May 3, 2019
Only the most dedicated variable-rate mortgage fans are staying loyal today.
Everyone else is moving over to fixed-rate five-year mortgages. Mortgage agent David Larock says 95 per cent of clients are choosing a fixed rate, compared with a 50-50 split between fixed and variable last summer. Mortgage broker Sandra Epstein says she’s doing almost exclusively fixed rate, while broker Mike Bricknell said fixed rate accounts for 90 per cent of his business right now.
“Everything is kind of funnelling into the five-year fixed-rate mortgage,” Mr. Larock said.
Variable-rate mortgages have for decades been the savvy home owner’s go-to choice. You typically pay a lower interest rate for a variable rate compared with a fixed rate, and your borrowing costs adjust lower or higher when the Bank of Canada changes its trendsetting overnight rate. When interest rates plunged after the last recession, variable-rate mortgages were the place to be.
The Bank of Canada began nudging rates higher in summer 2017, but variable-rate mortgages held their own with borrowers. The 2018 Annual State of the Residential Mortgage Market in Canada study by Mortgage Professionals Canada shows that 30 per cent of mortgages purchased in 2018 had a variable rate and that 27 per cent of all mortgages were in this category.
For the moment, homeowners are largely avoiding variable-rate mortgages. Driving this trend is our slow-growth economy and its effect on interest rates. We now have short-, medium- and long-term interest rates that are very close to each other. Normally, rates step higher as you go from short- to medium- and long-term.
Variable-rate mortgages are influenced by short-term rates, while fixed-rate mortgages take their cue from longer-term rates. If both these rates are similar, the cost advantage of variable-rate mortgages fades.
Variable-rate mortgages were going for 2.95 per cent at a couple of national mortgage brokerage firms at midweek, while five-year fixed-rate mortgages were 3.09 per cent and 3.14 per cent. “When the difference between variable and fixed rate is this narrow, I just don’t think the risk-reward trade-off is compelling,” Mr. Larock said.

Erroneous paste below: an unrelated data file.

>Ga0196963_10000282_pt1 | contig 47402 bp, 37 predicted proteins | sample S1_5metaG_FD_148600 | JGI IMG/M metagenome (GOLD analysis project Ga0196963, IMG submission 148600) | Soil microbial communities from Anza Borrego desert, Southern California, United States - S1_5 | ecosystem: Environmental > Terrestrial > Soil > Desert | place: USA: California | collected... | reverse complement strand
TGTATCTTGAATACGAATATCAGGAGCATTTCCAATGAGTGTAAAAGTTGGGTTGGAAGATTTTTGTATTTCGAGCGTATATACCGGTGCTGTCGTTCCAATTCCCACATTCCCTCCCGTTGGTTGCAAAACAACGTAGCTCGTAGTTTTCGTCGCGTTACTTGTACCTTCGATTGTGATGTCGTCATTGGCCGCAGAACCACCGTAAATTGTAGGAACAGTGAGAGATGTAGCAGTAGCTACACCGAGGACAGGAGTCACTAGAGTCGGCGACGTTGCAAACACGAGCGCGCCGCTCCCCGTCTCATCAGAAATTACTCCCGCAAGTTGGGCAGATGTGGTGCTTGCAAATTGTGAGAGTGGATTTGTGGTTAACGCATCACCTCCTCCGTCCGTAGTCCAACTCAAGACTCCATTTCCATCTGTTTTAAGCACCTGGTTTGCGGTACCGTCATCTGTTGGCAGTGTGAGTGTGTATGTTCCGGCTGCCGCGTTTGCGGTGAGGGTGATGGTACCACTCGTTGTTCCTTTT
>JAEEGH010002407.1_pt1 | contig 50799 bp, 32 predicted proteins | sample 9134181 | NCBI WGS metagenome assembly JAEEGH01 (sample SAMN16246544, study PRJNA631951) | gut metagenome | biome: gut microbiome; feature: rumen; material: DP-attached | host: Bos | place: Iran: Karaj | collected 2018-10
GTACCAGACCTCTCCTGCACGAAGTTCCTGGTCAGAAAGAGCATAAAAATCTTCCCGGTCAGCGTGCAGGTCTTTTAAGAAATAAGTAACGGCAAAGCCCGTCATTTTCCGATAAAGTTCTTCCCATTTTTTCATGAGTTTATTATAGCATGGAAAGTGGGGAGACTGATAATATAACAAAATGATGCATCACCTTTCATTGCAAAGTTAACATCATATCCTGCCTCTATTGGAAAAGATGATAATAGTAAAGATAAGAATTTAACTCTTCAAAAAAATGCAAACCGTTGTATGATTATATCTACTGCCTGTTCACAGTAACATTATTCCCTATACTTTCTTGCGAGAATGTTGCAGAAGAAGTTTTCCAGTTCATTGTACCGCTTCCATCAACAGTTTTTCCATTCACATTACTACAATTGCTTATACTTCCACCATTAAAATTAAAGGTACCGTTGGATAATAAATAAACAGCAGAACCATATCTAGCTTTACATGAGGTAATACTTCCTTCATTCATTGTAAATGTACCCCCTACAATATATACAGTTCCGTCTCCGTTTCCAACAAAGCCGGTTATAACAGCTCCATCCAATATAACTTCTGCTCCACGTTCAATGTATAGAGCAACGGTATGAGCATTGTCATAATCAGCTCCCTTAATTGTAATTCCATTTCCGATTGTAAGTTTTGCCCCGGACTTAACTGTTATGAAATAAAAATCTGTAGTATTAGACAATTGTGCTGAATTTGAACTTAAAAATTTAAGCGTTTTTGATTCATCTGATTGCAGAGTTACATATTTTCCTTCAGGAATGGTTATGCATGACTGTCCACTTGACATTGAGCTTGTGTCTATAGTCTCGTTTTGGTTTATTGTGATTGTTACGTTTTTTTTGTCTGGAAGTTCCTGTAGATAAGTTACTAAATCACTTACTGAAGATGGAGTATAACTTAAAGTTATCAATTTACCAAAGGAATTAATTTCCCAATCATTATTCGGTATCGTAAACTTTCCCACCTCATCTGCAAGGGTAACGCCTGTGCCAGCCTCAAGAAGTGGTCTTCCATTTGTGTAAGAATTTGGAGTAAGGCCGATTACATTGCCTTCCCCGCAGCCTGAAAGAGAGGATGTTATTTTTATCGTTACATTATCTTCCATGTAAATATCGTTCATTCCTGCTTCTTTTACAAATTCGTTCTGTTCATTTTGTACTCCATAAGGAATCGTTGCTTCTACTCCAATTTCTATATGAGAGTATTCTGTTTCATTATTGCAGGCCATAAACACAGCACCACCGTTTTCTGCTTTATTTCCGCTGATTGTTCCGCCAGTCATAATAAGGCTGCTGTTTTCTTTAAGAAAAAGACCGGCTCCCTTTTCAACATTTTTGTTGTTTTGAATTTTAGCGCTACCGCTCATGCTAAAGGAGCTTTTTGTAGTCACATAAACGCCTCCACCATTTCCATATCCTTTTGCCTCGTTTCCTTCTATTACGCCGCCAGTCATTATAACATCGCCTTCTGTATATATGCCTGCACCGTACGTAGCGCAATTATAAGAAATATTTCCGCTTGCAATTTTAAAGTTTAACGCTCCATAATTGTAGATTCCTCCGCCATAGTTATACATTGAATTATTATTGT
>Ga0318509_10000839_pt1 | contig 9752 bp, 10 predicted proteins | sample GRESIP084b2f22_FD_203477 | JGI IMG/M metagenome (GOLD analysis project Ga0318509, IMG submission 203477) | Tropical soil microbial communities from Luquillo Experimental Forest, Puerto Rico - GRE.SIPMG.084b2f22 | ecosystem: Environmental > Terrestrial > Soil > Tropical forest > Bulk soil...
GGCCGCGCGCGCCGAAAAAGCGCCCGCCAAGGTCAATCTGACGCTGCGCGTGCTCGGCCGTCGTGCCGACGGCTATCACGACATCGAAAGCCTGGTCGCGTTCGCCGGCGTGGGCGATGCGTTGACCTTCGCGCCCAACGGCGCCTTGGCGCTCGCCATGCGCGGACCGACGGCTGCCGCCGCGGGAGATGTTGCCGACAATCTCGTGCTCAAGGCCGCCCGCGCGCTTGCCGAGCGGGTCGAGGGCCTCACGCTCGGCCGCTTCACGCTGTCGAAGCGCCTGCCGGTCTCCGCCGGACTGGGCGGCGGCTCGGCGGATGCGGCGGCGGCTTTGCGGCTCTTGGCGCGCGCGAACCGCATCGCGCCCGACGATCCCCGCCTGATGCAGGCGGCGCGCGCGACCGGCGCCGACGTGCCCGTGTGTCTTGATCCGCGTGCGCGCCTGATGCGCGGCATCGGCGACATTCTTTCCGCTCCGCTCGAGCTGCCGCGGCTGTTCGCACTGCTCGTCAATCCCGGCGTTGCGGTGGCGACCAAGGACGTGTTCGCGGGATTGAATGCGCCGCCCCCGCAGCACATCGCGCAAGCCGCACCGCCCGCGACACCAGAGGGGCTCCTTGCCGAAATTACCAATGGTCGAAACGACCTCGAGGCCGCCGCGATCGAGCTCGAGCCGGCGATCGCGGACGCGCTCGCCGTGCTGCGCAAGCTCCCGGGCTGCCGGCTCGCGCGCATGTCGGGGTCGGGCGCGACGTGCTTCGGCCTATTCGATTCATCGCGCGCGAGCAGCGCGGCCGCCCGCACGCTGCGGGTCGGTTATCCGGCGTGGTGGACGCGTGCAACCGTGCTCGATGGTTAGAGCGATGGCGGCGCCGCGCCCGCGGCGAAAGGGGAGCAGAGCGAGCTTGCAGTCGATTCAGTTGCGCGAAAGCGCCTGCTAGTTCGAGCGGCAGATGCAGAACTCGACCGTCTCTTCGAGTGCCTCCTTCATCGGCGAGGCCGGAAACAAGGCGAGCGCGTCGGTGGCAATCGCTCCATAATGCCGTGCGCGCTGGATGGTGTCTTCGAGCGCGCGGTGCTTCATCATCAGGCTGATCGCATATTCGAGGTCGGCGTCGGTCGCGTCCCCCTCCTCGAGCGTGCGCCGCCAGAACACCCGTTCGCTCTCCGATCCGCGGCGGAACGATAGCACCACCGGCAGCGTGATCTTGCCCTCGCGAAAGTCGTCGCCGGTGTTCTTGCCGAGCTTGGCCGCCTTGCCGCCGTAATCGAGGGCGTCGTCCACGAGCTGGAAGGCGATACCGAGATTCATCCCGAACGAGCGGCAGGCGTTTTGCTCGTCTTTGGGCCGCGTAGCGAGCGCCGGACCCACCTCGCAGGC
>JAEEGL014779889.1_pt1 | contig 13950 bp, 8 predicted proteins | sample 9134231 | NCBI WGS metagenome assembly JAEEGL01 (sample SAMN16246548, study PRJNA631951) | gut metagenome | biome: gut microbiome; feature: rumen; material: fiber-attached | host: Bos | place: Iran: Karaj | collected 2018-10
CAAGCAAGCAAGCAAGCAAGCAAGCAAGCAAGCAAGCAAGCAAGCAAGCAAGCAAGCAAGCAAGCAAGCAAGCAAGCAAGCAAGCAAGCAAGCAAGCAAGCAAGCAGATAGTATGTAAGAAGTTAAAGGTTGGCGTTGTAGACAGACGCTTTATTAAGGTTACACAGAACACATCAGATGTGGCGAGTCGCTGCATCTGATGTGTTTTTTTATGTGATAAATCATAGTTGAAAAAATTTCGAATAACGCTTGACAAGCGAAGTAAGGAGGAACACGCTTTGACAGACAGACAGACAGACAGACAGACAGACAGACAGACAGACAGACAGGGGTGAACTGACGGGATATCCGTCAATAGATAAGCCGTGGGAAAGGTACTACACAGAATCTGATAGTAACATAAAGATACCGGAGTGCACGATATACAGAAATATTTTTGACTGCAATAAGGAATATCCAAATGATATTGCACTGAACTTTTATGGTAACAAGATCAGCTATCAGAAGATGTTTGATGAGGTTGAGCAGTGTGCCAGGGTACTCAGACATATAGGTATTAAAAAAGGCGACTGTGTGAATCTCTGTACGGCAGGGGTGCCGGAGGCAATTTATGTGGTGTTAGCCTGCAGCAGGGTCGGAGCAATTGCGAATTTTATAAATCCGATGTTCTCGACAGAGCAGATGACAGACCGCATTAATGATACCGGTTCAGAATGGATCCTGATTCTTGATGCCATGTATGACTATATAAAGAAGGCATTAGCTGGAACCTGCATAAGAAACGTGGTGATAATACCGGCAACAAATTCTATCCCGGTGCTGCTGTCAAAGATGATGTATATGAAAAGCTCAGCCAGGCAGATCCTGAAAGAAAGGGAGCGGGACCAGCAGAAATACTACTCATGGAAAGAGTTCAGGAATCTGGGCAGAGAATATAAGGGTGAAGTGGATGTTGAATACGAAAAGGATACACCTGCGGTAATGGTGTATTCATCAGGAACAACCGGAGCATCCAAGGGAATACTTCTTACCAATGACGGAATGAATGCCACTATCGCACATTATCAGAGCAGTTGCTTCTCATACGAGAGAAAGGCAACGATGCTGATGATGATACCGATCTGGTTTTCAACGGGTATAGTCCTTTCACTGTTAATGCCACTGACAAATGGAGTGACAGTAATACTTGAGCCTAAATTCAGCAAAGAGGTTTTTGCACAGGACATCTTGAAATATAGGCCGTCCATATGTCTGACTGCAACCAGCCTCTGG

The usual gap between variable and fixed rates saves you money on interest, and it provides you with a margin of safety. The CMP study found that five-year variable-rate mortgages were on average 0.55 of a percentage point cheaper than five-year fixed-rate mortgages last year and 0.7 of a point cheaper in early 2019. With this differential on rates, the variable-rate mortgage remains cheaper than a fixed rate even if the Bank of Canada’s overnight rate rises a couple of times.
One reason to still consider variable-rate mortgages is that you believe the economy’s weak spell in early 2019 signals a slump that will require the Bank of Canada to cut rates. Mr. Larock said it’s possible this happens and that variable-rate mortgage holders end up saving money. His complaint about variable-rate mortgages is that there’s not currently enough reward to offset the risk of higher rates down the line.
Another reason to go variable, at least with a big bank supplying your mortgage, is that you might need to break your mortgage before the end of its term. The penalties for breaking a fixed-rate mortgage at a big bank are unconscionably large, but penalties on variable-rate loans are more modest. Note: Mortgage lenders accessible through brokers often have more reasonable penalties for breaking fixed-rate mortgages than big banks.
Mr. Bricknell, the mortgage broker, said some lenders are offering deals on three-year fixed-rate mortgages that undercut five-year fixed rates. One major bank had a special rate this week of 3.19 per cent for a three-year fixed-rate mortgage and 3.29 per cent for a five-year fixed.
But for the most part, today’s quirky interest-rate environment has ruined short-term fixed-rate mortgages as a way to save money over a five-year term. At those mortgage brokerage firms mentioned earlier, fixed terms of one through four years were more expensive or identical to fixed five-year rates.
When interest rates return to a normal, expect variable-rate mortgages to regain their appeal. For now, homeowners seem to agree that fixed is better.
This Globe and Mail article was legally licensed by AdvisorStream.